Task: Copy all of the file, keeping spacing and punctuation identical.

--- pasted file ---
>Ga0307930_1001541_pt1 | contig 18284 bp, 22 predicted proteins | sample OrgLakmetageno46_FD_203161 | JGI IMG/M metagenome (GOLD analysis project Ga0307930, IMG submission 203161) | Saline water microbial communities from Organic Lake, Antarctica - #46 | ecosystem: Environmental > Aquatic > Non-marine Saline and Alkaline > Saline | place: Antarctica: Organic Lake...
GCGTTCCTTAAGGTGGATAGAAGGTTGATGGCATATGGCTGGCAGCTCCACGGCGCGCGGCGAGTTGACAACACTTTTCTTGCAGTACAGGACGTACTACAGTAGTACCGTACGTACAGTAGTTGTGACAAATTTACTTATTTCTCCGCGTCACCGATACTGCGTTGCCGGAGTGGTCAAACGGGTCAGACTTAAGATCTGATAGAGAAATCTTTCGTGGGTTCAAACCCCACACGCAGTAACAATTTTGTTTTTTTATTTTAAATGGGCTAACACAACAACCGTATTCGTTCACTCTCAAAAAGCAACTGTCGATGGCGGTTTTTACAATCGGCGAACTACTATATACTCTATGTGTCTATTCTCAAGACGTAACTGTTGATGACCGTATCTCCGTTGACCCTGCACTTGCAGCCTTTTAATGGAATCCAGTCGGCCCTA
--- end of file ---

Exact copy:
>Ga0307930_1001541_pt1 | contig 18284 bp, 22 predicted proteins | sample OrgLakmetageno46_FD_203161 | JGI IMG/M metagenome (GOLD analysis project Ga0307930, IMG submission 203161) | Saline water microbial communities from Organic Lake, Antarctica - #46 | ecosystem: Environmental > Aquatic > Non-marine Saline and Alkaline > Saline | place: Antarctica: Organic Lake...
GCGTTCCTTAAGGTGGATAGAAGGTTGATGGCATATGGCTGGCAGCTCCACGGCGCGCGGCGAGTTGACAACACTTTTCTTGCAGTACAGGACGTACTACAGTAGTACCGTACGTACAGTAGTTGTGACAAATTTACTTATTTCTCCGCGTCACCGATACTGCGTTGCCGGAGTGGTCAAACGGGTCAGACTTAAGATCTGATAGAGAAATCTTTCGTGGGTTCAAACCCCACACGCAGTAACAATTTTGTTTTTTTATTTTAAATGGGCTAACACAACAACCGTATTCGTTCACTCTCAAAAAGCAACTGTCGATGGCGGTTTTTACAATCGGCGAACTACTATATACTCTATGTGTCTATTCTCAAGACGTAACTGTTGATGACCGTATCTCCGTTGACCCTGCACTTGCAGCCTTTTAATGGAATCCAGTCGGCCCTA